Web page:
THE UNIVERSITY OF WARWICK
Summer examinations 2011/12
INTRODUCTION TO PEFORMANCE STUDIES
Time allowed: 2 hours
Please answer TWO questions, ONE from Section A and ONE from Section B. Do not repeat substantially material in different answers, or draw significantly in your answers on material already covered in assessed work.
Read carefully the instructions on the answer book and make sure that the particulars required are entered on each answer book.
EACH ANSWER SHOULD COMMENCE IN A SEPARATE ANSWER BOOK.
1. How may performance be said to be instrumental in constructing the identity of a city (or cities)? You should focus EITHER on instances of performance as urban intervention, OR on the city itself as an entity that performs through its everyday practices.
2. In what way does ‘being-in-the-same-roomness’ prove to be a significant feature of the live art experience? Refer to at least twoexamples of live art practice in your answer.
3. Discuss the ‘double nature of drama’ by comparing and contrasting dramaturgical strategies in twostylistically different plays that can be either the Chekhov and Beckett texts from the class or else other examples.
4. Discuss the relationship between public space and agency in the exilic performances of Krzysztof Wodiczko.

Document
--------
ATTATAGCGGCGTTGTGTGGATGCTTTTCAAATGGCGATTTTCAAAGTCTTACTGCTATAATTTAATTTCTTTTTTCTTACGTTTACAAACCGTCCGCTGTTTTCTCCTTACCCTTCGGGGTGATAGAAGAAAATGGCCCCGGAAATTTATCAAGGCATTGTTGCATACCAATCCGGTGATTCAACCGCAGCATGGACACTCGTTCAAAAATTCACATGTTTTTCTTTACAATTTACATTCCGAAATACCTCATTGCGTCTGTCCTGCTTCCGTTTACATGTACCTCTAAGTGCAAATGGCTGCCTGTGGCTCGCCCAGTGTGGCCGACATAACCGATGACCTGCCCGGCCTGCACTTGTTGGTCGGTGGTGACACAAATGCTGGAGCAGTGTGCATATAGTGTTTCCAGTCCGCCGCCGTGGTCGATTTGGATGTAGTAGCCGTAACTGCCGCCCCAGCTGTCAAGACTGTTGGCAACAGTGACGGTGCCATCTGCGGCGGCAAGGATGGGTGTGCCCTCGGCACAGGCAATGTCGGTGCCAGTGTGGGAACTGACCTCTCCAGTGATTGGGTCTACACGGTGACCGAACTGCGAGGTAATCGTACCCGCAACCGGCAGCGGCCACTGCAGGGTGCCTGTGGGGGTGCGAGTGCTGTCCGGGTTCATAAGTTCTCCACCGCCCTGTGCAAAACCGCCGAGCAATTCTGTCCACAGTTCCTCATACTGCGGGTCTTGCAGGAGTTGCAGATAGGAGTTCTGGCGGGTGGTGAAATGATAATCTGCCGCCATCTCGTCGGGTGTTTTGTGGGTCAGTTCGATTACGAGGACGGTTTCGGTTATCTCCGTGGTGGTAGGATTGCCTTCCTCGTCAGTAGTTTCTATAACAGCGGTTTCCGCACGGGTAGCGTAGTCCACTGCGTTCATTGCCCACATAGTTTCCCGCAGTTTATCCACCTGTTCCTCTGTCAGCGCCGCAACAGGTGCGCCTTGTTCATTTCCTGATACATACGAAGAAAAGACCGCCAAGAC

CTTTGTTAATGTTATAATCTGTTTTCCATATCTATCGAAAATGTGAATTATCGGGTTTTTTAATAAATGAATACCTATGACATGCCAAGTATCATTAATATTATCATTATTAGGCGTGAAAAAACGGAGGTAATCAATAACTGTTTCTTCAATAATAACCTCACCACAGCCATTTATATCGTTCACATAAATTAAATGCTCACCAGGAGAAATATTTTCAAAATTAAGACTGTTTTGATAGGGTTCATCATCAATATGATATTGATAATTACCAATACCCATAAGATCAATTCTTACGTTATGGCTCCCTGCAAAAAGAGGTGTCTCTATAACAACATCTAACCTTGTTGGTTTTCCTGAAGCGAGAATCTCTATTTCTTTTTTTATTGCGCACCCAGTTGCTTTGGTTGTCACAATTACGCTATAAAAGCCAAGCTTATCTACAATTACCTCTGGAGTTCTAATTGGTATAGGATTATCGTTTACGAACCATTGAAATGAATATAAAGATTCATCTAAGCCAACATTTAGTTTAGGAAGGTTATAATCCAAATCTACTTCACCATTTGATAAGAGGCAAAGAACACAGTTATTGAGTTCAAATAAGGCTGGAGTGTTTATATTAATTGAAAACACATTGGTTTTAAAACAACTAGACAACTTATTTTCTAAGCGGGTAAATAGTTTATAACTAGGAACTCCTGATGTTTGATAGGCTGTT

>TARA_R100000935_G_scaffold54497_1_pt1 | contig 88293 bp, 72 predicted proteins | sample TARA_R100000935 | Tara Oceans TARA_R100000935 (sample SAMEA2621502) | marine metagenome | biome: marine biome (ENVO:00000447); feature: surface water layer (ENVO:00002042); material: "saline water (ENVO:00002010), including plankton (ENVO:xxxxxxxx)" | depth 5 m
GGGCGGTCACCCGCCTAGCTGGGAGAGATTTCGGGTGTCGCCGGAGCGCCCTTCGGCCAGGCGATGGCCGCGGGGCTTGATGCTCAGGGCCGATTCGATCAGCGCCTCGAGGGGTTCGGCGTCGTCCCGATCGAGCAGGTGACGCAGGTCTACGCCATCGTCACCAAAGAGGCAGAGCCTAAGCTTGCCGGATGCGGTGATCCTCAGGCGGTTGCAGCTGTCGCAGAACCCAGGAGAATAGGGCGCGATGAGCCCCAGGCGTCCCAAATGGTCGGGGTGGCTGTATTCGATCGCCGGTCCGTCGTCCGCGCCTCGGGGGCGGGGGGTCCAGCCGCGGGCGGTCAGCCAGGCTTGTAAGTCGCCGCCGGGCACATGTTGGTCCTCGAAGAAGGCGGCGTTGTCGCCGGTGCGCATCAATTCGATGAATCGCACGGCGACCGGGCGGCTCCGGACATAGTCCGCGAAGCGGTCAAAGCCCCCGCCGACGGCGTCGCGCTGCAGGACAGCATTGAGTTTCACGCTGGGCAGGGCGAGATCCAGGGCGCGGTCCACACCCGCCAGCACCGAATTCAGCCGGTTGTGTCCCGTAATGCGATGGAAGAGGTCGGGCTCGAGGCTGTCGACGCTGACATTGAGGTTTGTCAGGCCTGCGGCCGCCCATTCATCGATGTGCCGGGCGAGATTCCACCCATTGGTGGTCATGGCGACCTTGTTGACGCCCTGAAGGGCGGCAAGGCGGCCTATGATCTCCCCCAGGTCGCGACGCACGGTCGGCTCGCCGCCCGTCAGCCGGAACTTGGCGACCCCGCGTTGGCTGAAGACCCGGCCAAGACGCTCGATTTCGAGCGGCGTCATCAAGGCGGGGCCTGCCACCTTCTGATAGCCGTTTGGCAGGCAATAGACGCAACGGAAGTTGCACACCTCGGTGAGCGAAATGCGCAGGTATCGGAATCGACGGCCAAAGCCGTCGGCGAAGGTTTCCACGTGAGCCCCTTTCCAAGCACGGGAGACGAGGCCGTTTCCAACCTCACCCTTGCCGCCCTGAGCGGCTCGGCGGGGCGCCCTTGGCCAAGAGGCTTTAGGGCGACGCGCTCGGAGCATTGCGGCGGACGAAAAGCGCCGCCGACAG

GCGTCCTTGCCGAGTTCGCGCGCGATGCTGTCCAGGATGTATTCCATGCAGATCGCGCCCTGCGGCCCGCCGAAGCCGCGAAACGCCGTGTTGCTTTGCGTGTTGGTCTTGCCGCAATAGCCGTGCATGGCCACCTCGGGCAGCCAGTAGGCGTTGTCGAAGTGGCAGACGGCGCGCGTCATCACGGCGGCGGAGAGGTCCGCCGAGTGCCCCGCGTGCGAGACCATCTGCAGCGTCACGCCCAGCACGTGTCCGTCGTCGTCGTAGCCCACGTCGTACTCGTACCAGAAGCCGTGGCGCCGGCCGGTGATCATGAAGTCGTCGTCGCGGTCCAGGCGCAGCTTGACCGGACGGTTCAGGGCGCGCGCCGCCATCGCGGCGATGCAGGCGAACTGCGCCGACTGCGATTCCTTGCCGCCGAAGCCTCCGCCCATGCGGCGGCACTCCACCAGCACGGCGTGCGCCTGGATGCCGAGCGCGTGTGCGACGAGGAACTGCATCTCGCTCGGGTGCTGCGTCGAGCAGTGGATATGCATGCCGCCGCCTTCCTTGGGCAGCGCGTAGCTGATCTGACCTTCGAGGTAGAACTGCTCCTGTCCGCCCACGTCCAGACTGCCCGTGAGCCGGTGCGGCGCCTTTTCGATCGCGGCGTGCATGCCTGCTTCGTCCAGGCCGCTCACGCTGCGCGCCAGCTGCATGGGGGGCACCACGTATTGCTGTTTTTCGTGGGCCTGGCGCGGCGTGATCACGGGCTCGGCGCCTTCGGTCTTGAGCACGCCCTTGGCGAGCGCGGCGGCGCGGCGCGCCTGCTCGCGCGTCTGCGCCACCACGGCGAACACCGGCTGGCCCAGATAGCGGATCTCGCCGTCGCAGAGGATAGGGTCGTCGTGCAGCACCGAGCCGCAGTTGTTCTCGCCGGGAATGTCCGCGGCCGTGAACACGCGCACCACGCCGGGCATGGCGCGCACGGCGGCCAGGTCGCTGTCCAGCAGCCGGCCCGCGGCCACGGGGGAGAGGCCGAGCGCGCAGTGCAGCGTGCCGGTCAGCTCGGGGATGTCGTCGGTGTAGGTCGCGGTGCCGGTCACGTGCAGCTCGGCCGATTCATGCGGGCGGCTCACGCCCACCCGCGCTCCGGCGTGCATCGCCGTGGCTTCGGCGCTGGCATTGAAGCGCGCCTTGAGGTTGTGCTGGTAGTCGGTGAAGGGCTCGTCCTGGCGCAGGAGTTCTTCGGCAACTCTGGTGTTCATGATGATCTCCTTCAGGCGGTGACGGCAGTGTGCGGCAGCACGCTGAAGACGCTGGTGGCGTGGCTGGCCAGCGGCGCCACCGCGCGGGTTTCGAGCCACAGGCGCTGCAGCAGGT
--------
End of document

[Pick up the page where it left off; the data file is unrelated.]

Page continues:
5. ‘As cultural politics, racism makes certain claims about CULTURE, HISTORY and INTELLECT – about who has them and who does not; it makes certain claims about THE BODY – about beauty, ugliness, sexuality; and it makes assertions about CHARACTER – about what different categories of people are like’. (Jordan and Weedon). Examine the significance of this quote for oneperformance event and its wider historical and cultural context.
6. Write a performance analysis of a work (other than Void Story) that you have seen since commencing the course, commenting on points of contact between the performance and ideas and practices considered during this module.
7. Consider how Alan Kaprow’s piece, 18 Happenings in 6 Parts, exemplifies what Michael Kirby described as ‘non-matrixed theatre’, paying attention to the strengths and limitations of using the conceptual lens that Kirby’s model provides for understanding this performance event.